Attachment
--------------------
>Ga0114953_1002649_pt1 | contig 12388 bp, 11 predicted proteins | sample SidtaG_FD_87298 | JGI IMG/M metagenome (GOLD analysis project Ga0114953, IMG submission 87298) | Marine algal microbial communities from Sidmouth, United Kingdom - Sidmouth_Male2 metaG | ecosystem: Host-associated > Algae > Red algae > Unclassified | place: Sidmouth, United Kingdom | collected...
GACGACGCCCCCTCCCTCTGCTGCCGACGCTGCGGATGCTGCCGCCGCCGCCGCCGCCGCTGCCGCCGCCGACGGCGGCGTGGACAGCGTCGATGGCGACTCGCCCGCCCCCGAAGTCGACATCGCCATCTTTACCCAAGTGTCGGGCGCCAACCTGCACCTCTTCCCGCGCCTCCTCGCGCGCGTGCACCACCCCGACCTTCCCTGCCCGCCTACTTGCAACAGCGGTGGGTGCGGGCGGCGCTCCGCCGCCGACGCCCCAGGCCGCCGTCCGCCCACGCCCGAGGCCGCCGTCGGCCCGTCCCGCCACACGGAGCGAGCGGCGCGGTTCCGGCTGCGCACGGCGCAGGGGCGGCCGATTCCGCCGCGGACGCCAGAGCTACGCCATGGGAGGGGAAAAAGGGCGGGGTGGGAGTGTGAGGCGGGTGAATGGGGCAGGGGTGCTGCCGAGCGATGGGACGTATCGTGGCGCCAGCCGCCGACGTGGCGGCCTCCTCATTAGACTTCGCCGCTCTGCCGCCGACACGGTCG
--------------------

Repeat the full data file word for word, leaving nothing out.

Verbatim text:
>Ga0114953_1002649_pt1 | contig 12388 bp, 11 predicted proteins | sample SidtaG_FD_87298 | JGI IMG/M metagenome (GOLD analysis project Ga0114953, IMG submission 87298) | Marine algal microbial communities from Sidmouth, United Kingdom - Sidmouth_Male2 metaG | ecosystem: Host-associated > Algae > Red algae > Unclassified | place: Sidmouth, United Kingdom | collected...
GACGACGCCCCCTCCCTCTGCTGCCGACGCTGCGGATGCTGCCGCCGCCGCCGCCGCCGCTGCCGCCGCCGACGGCGGCGTGGACAGCGTCGATGGCGACTCGCCCGCCCCCGAAGTCGACATCGCCATCTTTACCCAAGTGTCGGGCGCCAACCTGCACCTCTTCCCGCGCCTCCTCGCGCGCGTGCACCACCCCGACCTTCCCTGCCCGCCTACTTGCAACAGCGGTGGGTGCGGGCGGCGCTCCGCCGCCGACGCCCCAGGCCGCCGTCCGCCCACGCCCGAGGCCGCCGTCGGCCCGTCCCGCCACACGGAGCGAGCGGCGCGGTTCCGGCTGCGCACGGCGCAGGGGCGGCCGATTCCGCCGCGGACGCCAGAGCTACGCCATGGGAGGGGAAAAAGGGCGGGGTGGGAGTGTGAGGCGGGTGAATGGGGCAGGGGTGCTGCCGAGCGATGGGACGTATCGTGGCGCCAGCCGCCGACGTGGCGGCCTCCTCATTAGACTTCGCCGCTCTGCCGCCGACACGGTCG